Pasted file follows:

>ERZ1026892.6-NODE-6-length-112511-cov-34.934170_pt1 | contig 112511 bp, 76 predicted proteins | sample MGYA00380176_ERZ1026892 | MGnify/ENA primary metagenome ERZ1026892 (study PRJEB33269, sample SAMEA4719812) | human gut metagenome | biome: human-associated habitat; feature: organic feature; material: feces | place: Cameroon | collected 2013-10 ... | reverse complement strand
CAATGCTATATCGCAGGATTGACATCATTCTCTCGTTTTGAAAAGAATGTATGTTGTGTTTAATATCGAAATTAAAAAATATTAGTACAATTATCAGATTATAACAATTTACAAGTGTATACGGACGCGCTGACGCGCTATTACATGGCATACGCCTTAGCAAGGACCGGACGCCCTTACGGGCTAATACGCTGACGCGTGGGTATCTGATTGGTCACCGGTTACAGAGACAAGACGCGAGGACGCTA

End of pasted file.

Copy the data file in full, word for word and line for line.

>ERZ1026892.6-NODE-6-length-112511-cov-34.934170_pt1 | contig 112511 bp, 76 predicted proteins | sample MGYA00380176_ERZ1026892 | MGnify/ENA primary metagenome ERZ1026892 (study PRJEB33269, sample SAMEA4719812) | human gut metagenome | biome: human-associated habitat; feature: organic feature; material: feces | place: Cameroon | collected 2013-10 ... | reverse complement strand
CAATGCTATATCGCAGGATTGACATCATTCTCTCGTTTTGAAAAGAATGTATGTTGTGTTTAATATCGAAATTAAAAAATATTAGTACAATTATCAGATTATAACAATTTACAAGTGTATACGGACGCGCTGACGCGCTATTACATGGCATACGCCTTAGCAAGGACCGGACGCCCTTACGGGCTAATACGCTGACGCGTGGGTATCTGATTGGTCACCGGTTACAGAGACAAGACGCGAGGACGCTA